Law School Case Brief
Kerry v. Din - 135 S. Ct. 2128 (2015)
The Fifth Amendment provides that no person shall be deprived of life, liberty, or property, without due process of law. Although the amount and quality of process that United States Supreme Court precedents have recognized as “due” under the Due Process Clause has changed considerably since the founding, it remains the case that no process is due if one is not deprived of “life, liberty, or property."
Fauzia Din, a naturalized U.S. citizen, petitioned to have her husband, Kanishka Berashk classified as an “immediate relative” entitled to priority immigration status. Berashk was a resident citizen of Afghanistan and former civil servant in the Taliban regime. Din's petition was approved, but Berashk's visa application was denied. A consular officer informed Berashk that he was inadmissible under 8 U.S.C. § 1182(a)(3)(B), which excludes aliens who have engaged in “terrorist activities.” The officer provided no further information. Unable to obtain a more detailed explanation for Berashk's visa denial, Din filed suit in Federal District Court, which dismissed her complaint. The Ninth Circuit reversed, holding that Din had a protected liberty interest in her marriage that entitled her to review of the denial of Berashk's visa. It further held that the Government deprived her of that liberty interest without due process when it denied Berashk's visa application without providing a more detailed explanation of its reasons.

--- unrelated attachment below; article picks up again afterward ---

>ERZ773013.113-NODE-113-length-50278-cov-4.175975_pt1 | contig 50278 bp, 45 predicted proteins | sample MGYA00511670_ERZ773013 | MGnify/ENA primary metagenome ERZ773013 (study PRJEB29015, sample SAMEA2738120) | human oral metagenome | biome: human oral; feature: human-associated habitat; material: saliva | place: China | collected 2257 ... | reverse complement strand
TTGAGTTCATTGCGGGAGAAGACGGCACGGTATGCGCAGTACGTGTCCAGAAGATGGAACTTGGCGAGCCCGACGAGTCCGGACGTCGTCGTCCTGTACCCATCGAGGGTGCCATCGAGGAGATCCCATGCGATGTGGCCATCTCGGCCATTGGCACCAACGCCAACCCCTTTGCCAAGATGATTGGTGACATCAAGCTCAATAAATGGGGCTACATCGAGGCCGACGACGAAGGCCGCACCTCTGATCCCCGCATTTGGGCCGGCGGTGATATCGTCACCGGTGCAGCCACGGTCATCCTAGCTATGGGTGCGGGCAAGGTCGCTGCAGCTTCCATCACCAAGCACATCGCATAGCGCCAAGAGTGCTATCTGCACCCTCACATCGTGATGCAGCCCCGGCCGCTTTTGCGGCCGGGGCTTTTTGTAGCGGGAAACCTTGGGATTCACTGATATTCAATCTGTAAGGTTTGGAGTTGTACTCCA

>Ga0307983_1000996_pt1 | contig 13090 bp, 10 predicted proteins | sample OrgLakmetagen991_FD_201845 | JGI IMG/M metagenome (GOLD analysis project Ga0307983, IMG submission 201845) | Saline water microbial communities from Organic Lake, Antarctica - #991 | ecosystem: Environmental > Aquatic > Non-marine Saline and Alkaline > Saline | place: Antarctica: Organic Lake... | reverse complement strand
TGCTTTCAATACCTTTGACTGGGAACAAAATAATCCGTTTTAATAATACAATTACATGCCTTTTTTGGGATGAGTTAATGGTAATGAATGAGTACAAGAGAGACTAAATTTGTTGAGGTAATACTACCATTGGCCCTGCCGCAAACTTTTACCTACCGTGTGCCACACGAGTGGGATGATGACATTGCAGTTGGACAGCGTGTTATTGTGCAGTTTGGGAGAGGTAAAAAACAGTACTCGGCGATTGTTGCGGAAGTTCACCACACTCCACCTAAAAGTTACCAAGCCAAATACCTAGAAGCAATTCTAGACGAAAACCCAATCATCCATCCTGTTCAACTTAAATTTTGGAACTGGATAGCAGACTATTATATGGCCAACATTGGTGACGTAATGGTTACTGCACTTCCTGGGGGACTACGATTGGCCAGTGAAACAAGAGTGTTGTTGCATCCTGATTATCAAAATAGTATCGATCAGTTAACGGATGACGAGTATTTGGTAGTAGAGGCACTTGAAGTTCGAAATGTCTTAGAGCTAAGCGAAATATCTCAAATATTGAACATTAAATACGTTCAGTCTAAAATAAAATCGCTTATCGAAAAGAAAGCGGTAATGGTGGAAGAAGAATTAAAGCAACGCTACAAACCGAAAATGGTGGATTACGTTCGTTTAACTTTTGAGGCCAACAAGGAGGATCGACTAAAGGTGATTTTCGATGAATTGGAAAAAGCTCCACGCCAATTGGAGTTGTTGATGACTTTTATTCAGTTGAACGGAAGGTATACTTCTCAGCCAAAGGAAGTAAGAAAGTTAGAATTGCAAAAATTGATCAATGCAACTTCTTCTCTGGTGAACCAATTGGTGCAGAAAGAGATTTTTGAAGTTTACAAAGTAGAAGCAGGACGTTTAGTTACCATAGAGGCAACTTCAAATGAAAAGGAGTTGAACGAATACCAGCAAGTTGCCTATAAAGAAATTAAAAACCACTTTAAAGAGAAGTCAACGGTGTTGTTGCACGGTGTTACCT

Did the Ninth Circuit err in its pronouncement that Fauzia Din, a naturalized U.S. citizen, had a protected liberty interest in her marriage that entitled her to review of the government's denial of her husband’s visa?
On writ of certiorari, the Supreme Court of the United States held that the U.S. Court of Appeals for the Ninth Circuit erred when it found that Fauzia Din, a naturalized U.S. citizen, had a protected liberty interest in her marriage that entitled her to seek judicial review of a consular officer's decision denying her husband's application for a visa pursuant to 8 U.S.C.S. § 1182(a)(3)(B). Under a historical understanding of the Due Process Clause of the Fifth Amendment, the Court ruled that Din could not claim that the denial of her husband's application for a visa deprived her of life, liberty, or property, and that the notice she received satisfied due process. The Court vacated the judgment of the Ninth Circuit and remanded the case for further proceedings.
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